Many of our wallets are significantly lighter after Black Friday. But we’re still receiving emails and seeing ads on every webpage that remind us of the goods we managed to not purchase by exercising some control. I get emails with such personal, albeit amusing, subject titles that I often wonder if there is someone sitting at a remote desk examining my shopping habits and trying to egg me on. I’m addressed on a first-name basis and treated to free shipping to complete a purchase. Or I’m given an extra discount. If I try to distract myself by researching my next assignment, I see ads for products that I specifically browsed for. It’s enough to convince us that the universe is communicating that we really need to make that purchase. This is the magic of remarketing and/or retargeting.
Remarketing and retargeting are business strategies devised to increase the conversion rate, that is, the percentage of consumers who actually make a purchase after visiting a store. Remarketing refers to the oh-so-familiar webpage ads you see promoting products you either browsed for or were in the process of purchasing. On the other hand, retargeting refers to the emails you get encouraging you to rethink not buying a product or inducing a panic that the item might soon be out of stock. As a business strategy, the benefits of remarketing involve higher conversion rates over time and the ability to reach a targeted audience. Advertising costs are also ultimately lowered because businesses only pay when a user actually clicks on their ad, and this cost is relatively cheap, averaging about $1 per click. Remarketing technology continues to get more sophisticated, but tools like Google Analytics enable even the smaller businesses to manage their website traffic. This aids in more informed decision making and marketing strategies.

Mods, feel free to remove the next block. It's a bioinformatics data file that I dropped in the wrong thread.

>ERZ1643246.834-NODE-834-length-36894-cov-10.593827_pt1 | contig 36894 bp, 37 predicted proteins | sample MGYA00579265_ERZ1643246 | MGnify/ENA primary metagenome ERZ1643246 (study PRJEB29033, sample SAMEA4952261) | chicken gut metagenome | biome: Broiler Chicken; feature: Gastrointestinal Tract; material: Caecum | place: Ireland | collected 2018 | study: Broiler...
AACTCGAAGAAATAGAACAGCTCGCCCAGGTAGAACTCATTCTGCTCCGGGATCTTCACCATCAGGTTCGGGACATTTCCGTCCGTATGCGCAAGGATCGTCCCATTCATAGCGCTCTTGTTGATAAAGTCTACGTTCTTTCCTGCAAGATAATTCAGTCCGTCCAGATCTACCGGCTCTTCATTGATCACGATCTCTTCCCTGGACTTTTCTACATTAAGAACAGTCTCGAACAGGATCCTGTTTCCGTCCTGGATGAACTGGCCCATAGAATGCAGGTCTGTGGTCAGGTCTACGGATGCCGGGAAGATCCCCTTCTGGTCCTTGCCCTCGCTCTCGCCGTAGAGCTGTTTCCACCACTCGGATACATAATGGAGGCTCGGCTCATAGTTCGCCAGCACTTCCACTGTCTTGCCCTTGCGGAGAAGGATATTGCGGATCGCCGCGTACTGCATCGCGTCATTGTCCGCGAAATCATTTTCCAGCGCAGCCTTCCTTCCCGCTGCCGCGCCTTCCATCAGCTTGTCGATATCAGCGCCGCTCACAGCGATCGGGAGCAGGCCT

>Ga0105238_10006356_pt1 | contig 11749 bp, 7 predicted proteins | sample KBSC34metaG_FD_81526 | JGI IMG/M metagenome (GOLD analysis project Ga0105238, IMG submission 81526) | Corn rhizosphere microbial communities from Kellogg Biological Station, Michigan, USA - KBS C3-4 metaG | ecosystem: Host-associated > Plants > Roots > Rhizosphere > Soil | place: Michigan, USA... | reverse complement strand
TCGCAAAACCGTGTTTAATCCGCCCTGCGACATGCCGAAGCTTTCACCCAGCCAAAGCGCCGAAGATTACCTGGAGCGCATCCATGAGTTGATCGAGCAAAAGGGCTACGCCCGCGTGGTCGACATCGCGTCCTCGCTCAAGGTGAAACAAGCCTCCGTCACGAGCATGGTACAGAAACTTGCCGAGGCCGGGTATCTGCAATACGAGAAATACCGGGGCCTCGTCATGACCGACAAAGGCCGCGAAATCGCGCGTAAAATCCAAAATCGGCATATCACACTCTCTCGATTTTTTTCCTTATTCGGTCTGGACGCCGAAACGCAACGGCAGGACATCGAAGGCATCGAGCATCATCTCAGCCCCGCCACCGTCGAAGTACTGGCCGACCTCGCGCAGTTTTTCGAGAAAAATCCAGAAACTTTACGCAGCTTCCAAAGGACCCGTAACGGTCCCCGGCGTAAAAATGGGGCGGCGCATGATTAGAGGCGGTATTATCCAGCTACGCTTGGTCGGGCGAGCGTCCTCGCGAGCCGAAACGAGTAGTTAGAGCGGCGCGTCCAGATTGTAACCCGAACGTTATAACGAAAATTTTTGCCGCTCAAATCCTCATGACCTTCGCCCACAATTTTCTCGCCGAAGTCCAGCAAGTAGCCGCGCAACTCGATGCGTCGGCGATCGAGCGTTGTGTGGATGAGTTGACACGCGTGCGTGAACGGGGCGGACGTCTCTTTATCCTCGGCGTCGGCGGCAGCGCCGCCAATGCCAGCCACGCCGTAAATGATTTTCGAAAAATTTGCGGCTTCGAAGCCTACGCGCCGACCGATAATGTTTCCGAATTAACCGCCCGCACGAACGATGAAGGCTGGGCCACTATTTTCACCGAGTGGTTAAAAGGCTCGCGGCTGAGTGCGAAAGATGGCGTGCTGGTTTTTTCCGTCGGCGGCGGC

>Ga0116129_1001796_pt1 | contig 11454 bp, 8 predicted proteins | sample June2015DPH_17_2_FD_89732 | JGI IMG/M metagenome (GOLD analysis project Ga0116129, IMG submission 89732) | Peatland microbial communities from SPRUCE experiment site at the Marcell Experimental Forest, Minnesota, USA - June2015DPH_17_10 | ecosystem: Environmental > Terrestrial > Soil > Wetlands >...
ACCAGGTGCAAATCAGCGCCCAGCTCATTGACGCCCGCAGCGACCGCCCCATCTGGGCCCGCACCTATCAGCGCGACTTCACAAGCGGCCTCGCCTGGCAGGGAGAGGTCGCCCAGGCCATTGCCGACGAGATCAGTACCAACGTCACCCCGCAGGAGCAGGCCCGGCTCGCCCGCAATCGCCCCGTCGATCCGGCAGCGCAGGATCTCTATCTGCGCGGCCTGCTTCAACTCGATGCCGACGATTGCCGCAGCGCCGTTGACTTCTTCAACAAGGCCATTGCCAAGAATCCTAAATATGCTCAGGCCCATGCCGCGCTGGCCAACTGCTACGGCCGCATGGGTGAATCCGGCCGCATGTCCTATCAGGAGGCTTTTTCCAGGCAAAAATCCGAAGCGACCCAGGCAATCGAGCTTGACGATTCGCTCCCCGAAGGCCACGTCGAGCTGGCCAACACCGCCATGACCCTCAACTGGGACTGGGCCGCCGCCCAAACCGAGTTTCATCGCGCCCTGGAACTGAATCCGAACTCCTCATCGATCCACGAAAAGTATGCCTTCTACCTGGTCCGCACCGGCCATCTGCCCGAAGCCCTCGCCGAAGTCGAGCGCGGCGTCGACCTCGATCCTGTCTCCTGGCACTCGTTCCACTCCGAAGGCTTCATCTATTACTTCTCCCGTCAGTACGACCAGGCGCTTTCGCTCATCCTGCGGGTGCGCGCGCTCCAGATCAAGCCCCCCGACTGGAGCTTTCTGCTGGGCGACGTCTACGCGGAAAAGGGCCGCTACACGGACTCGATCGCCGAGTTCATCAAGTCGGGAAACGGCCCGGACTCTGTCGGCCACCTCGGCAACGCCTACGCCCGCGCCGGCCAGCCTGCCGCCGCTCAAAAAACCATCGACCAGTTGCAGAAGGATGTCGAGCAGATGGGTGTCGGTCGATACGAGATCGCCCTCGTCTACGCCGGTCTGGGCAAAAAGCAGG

Remarketing is enabled by “cookies,” a small piece of code called a pixel that is placed on a website. This code is embedded in text files that get dropped to your computer by the web server (the computer that hosts the business’s website) whenever you visit the site. This only happens on the browser-level which means that files are not stored onto your computer’s main memory, but exist in the browser. Cookies serve as unique identifiers for each computer that accesses a website. Data is then compiled that reflects your online activities essentially creating an activity profile. When you visit other websites that host ads, your identifier code stored in your browser cookies is recognized and personalized, targeted ads are displayed. Cookies are also responsible for keeping your items saved in your cart between website visits. For this reason, cookies are highly valuable to marketers.
It is important to note that only the website that places the cookie can read and use it. However, this is little consolation to those concerned with user privacy. Knowledge of how remarketing works often gives rise to the “creep factor.” While it is a disconcerting to know that your data is being used to target you as a consumer, the matter is not entirely out of your control. Practices such as clearing your browser’s cookies frequently, using browser extensions that block ads and refraining from entering your email address when you visit websites can prevent businesses from tracking your online activities.
The debate about remarketing is largely reliant on consumer preferences. It’s a trade-off between possible security exposures and a customized shopping experience. There are consumers who appreciate personalized ads, while some are warier of the data risks and choose to take preventative measures against remarketing. From the salesperson’s perspective, it provides a sound business strategy to persuade customers to purchase products they have previously expressed interest in. Unfortunately, this means we have to be more aware of the extent to which these tactics are influencing our behavior as consumers.